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Liam O'Neill: 'If you have a venue and a tourist body there is no excuse for not co-operating'

The GAA President has called for greater promotion of Croke Park as an attraction for visitors.

Action in Croke Park in September's drawn All-Ireland hurling final.
Action in Croke Park in September's drawn All-Ireland hurling final.
Image: INPHO/Billy Stickland

LIAM O’NEILL INSISTS there is ‘no excuse’ for co-operation not to exist between GAA officials and Fáilte Ireland in promoting Croke Park as a tourist attraction.

The GAA President believes there needs to be joined up thinking with tourism bodies in properly promoting the games at the venue for visitors to Dublin.

O’Neill was speaking yesterday at the launch of The Centenary Club, which will see 100 premium tickets for the 2013 season being offered in the shape of premier seats in the Davin Stand at a price of €500 per person.

The initiative is part of the Croke Park 100 Year celebrations, which begin in January 2013.

“If you have a venue and a tourist body there is no excuse for not co-operating. We haven’t managed to crack that and I’m not really sure what the difficulty is.

“This country needs everybody to come to the city and whether it’s Croke Park or any other venue or any other cultural event we have to promote it.

“We have to start forming partnerships with people and bring in tourism. Anyone who is staying in the city and comes for an event on a Saturday,  should be aware that we are here and this is an exciting place to be on a Sunday.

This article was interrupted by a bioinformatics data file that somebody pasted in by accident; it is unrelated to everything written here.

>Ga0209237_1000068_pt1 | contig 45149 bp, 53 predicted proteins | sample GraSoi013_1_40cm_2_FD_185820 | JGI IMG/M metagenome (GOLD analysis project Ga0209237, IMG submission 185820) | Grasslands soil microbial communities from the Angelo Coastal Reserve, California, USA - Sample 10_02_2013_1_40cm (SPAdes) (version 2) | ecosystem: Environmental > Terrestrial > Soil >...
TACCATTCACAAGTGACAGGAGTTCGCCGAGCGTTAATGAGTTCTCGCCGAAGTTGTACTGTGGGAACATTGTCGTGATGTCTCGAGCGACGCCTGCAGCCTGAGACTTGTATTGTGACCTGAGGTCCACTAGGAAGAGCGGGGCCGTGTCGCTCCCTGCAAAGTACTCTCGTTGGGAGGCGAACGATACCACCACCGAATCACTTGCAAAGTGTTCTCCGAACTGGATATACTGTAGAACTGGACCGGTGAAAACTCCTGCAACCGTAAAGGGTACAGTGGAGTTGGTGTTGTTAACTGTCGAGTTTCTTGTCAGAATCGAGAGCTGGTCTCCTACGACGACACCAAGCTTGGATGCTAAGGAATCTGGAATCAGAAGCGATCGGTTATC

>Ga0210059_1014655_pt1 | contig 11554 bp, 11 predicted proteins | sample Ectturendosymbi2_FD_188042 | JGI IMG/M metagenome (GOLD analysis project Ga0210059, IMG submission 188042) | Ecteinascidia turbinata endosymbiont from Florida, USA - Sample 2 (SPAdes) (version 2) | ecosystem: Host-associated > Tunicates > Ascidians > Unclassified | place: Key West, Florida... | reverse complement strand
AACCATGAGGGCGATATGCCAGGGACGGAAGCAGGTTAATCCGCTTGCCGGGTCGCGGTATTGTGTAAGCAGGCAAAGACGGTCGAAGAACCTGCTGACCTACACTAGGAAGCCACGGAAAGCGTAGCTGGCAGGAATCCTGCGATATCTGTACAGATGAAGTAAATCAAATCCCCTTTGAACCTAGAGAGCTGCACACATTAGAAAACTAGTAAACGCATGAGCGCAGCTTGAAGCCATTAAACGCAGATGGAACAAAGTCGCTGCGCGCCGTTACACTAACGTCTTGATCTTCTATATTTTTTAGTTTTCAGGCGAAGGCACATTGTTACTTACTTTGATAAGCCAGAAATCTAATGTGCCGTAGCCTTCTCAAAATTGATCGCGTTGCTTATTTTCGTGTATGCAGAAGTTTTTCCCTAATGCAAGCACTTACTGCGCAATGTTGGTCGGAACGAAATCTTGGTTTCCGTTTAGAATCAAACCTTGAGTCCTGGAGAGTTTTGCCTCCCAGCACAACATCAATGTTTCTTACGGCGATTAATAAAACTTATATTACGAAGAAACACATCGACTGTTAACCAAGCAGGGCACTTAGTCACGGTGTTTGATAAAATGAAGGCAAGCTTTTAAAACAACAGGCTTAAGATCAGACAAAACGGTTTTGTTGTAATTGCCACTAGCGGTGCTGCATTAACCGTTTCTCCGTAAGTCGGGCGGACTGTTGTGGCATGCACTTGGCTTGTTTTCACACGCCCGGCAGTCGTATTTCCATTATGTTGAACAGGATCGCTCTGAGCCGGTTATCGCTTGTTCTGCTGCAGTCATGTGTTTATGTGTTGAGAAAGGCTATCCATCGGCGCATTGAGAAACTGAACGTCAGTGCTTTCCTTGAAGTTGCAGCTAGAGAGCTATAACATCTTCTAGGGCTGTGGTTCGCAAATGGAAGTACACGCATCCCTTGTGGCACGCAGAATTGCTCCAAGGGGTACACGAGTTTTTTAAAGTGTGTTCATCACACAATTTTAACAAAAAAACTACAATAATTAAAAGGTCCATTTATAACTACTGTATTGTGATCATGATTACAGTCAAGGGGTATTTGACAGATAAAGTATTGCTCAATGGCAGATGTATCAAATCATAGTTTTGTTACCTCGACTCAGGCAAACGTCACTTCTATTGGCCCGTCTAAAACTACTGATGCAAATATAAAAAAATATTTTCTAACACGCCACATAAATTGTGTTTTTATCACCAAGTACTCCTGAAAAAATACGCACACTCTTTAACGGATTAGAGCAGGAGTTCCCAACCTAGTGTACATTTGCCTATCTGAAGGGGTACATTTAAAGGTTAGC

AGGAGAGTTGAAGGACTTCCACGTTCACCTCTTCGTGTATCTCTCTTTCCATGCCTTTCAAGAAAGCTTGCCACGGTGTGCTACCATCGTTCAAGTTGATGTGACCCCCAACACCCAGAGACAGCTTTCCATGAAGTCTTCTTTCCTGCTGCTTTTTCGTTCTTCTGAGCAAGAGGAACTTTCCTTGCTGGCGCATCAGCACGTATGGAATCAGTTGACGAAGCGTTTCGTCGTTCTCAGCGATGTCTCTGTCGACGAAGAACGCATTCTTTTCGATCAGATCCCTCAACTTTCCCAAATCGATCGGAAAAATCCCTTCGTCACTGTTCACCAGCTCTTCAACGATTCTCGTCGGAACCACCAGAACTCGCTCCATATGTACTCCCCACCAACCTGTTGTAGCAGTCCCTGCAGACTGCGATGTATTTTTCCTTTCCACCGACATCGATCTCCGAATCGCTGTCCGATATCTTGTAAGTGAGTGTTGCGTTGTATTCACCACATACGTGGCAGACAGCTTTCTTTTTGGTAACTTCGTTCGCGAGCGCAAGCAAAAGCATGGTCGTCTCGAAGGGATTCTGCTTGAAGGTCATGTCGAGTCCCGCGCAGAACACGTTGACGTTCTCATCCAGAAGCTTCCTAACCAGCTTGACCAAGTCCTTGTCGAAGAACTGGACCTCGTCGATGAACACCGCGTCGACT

“Anybody coming to a conference starting on Monday should be made aware that we are here on the Sunday because people don’t realise how accessible Croke Park is. That’s really the job has been set. This is just the start of it.

“We want to fill the place as much as possible. We don’t want spare seats. We’re aiming at our own customers and we also want to entice people who have never been to Croke Park to be part of the Croke Park experience.

“We have a very innovative sales team. They are fresh, young, bright and they are working like Hell for us.”

O’Neill has highlighted the GAA’s input to The Gathering as proof of the influential role it can play.

“There are two strands to it. We have a situation nationally where we have been asked to organise this international tournament which we are trying to brand at nine-a-side. That will be good because nine-a-side can be played on smaller pitches, be they soccer or rugby on the continent or in Asia.

“At every single county level county councils are engaging with this (The Gathering). The first one they are turning to is the GAA whether it’s at county or club level.

“When you analyse our constituent parts we are helping out regionally because there is no Gathering Committee in any county that does not have GAA representation.”

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About the author:

Fintan O'Toole

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